EXPERIMENTAL

Sulfonation Theory and Mechanism

Generally sulfonation reactions are characteristically electrophilic substitution when sulfuric acid, oleum, chlorosulfonic acid, and free sulfur trioxide are used as sulfonation agents, but it also can be nucleophilic when sulfites are used. As illustrated in reaction scheme in Fig. 1, sulfonation of polyolefin commences by sulfonic group electrophilic substitution to a carbon atom and then dissociation of hydride ion to produce double bonds. Gordon and Main illustrated sulfonation, de-sulfonation as most significant chemical change that occurs during the reaction between concentrated sulfuric acid and polyolefin [15]. Reaction mechanism in Fig. 1 reaction proceeds with sulfonation of polyethylene with substitution of S[O.sub.3]H group on carbon atom, and then desulfonation due to abstraction of hydride ion from the polyethylene chain. This sulfonation and desulfonation mechanism leads to olefinic conjugation [15]. In their article titled as "Homogenous and heterogeneous sulfonation of polymers" Kucera and Janear pointed out that even though the dissociation energy value of carbon to hydrogen is lower i.e. 384 kJ/mol for aliphatic compounds and 428 kJ/mol for aromatic compounds, formation of double bond via sulfonation is comparatively difficult in aliphatic compounds. They also classified sulfonation reactions of polymers into two states namely homogenous and heterogeneous sulfonation. According to these researchers, usually sulfonation reactions are carried out as heterogeneous reaction and homogenous reactions and are customarily performed in hydrocarbon and chlorinated solvents [21]. In studying the reaction mechanism, when using fuming sulfuric acid Kaneko et al. suggests that double bonds react with S[O.sub.3] resulting in production of beta, gamma and delta sulfones, sulfonic acid and other sulfate groups [13].

Materials

Low-density polyethylene pellets (Petlin, Malaysia) with reported melt flow index of 5 and polydispersity index (PDI) of 9.2 were used in the sulfonation experiments. Analytical grade sulfuric acid 96% (Fischer Scientific Malaysia) was used to make 2.5, 5, 10, and 15 molar solutions with deionized water (Millipore Elix). Cyclohexane (Merck Germany) and Ethanol 95% (HmbG Chemicals) of analytical grade were used as nonpolar and polar reagents, respectively.

Experimental Setup

Low-density polyethylene pellets were swelled in a mixture of cyclohexane, ethanol and at 75[degrees]C in a three-neck reaction flask. Stirring was carried out using an overhead variable speed motor, with fluid seal attached to the agitator in order to trap vapors. A constant stirring speed 200 rpm was used. Reflux condenser with tap water as cooling medium and temperature control were attached to other two necks of the reaction flask as illustrated schematically in Fig. 2. The swollen polyethylene samples were subjected to sulfuric acid of varying concentrations from 2.5M to 15.0 M under continued stirring for a fixed period of one hour to obtain uniform sulfonation reaction. Heating was isothermally adjusted at 72[degrees]C, as cyclohexane and ethanol vapors were refluxed back into the reaction vessel. According to Beth et al. polymers do not dissolve instantaneously and the dissolution process is a controlled disentanglement of polymer chains at solvent interface [22]. In this manner enhanced effect of sulfuric acid in swollen polyethylene is achieved in comparison with polyethylene in solid form as illustrated in Fig. 3. This figure is adapted from Vrentas and Vrentas and represents a swellable polymer system before and after disentanglement due to solvent action [23].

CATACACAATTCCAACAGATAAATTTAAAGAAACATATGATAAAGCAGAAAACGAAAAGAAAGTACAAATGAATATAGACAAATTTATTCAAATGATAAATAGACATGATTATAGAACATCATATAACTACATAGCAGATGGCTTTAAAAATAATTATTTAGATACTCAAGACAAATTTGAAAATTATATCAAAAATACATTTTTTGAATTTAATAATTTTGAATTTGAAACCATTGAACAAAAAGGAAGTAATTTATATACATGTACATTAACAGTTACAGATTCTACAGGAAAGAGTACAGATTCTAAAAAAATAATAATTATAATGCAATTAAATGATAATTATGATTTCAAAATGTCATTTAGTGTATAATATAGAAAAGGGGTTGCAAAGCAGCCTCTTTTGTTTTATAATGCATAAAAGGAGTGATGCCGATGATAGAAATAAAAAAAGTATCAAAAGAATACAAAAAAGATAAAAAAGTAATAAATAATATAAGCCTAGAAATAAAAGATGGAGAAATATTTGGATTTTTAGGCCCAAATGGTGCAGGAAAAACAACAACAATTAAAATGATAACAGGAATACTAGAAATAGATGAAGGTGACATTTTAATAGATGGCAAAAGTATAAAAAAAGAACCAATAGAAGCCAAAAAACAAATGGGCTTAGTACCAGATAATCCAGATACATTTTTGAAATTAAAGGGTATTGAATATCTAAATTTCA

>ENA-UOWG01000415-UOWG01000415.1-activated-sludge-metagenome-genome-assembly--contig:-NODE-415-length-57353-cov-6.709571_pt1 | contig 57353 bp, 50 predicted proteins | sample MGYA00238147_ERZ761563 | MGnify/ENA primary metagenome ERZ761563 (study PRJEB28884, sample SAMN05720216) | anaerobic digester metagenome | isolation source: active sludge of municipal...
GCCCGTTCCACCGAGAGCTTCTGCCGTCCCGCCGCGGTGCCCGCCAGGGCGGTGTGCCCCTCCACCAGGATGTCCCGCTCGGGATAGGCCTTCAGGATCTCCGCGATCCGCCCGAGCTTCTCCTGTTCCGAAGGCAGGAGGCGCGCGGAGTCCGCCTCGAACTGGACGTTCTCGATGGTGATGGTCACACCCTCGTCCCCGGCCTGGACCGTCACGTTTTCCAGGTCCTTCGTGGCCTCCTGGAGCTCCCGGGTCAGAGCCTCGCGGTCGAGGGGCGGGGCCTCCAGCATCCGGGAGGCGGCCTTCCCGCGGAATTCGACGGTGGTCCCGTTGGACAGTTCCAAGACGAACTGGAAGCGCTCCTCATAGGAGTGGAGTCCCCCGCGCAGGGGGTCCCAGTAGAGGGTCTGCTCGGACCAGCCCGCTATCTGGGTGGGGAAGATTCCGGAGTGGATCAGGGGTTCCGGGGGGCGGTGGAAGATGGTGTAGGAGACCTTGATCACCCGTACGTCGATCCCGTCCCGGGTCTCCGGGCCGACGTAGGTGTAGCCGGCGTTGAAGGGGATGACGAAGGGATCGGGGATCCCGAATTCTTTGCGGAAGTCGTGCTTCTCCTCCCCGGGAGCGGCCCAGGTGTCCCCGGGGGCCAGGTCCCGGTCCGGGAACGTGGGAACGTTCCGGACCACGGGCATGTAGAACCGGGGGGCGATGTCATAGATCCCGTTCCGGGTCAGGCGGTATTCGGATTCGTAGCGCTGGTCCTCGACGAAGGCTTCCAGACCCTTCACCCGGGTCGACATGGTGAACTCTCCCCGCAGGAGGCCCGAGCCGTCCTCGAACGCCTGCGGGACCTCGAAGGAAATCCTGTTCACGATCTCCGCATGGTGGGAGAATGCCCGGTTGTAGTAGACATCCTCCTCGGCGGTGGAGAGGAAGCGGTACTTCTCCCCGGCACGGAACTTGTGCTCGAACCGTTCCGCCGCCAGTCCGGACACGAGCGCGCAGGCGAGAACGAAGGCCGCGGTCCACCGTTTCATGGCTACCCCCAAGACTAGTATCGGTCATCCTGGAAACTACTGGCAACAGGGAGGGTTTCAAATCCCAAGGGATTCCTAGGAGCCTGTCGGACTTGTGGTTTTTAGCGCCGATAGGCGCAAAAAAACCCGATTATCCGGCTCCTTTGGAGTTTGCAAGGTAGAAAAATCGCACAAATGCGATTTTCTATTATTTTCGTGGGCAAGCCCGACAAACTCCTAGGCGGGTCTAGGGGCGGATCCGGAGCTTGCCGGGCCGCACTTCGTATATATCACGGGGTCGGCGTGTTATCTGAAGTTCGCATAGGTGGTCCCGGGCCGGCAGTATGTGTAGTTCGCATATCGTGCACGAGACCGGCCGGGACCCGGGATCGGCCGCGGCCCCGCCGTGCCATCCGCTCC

Sample Preparation

The resultant sulfonated polymer was washed several times with tap water and deionised water then dried in a vacuum oven. The polyethylene samples were named SAE 2.5M, SAE 5.0M, SAE 10.0M, and SAE 15.0M in accordance with the molarity of sulfuric acid used for the sulfonation of low-density polyethylene. The functionalized samples were then grinded and allowed to age at the ambient conditions for 30 days before further analysis. All the grinded samples are shown in Fig. 4. The sample with circular mark is LDPE treated with 15.0M solution indicating the colour change.

Determination of Density and Pore-Volume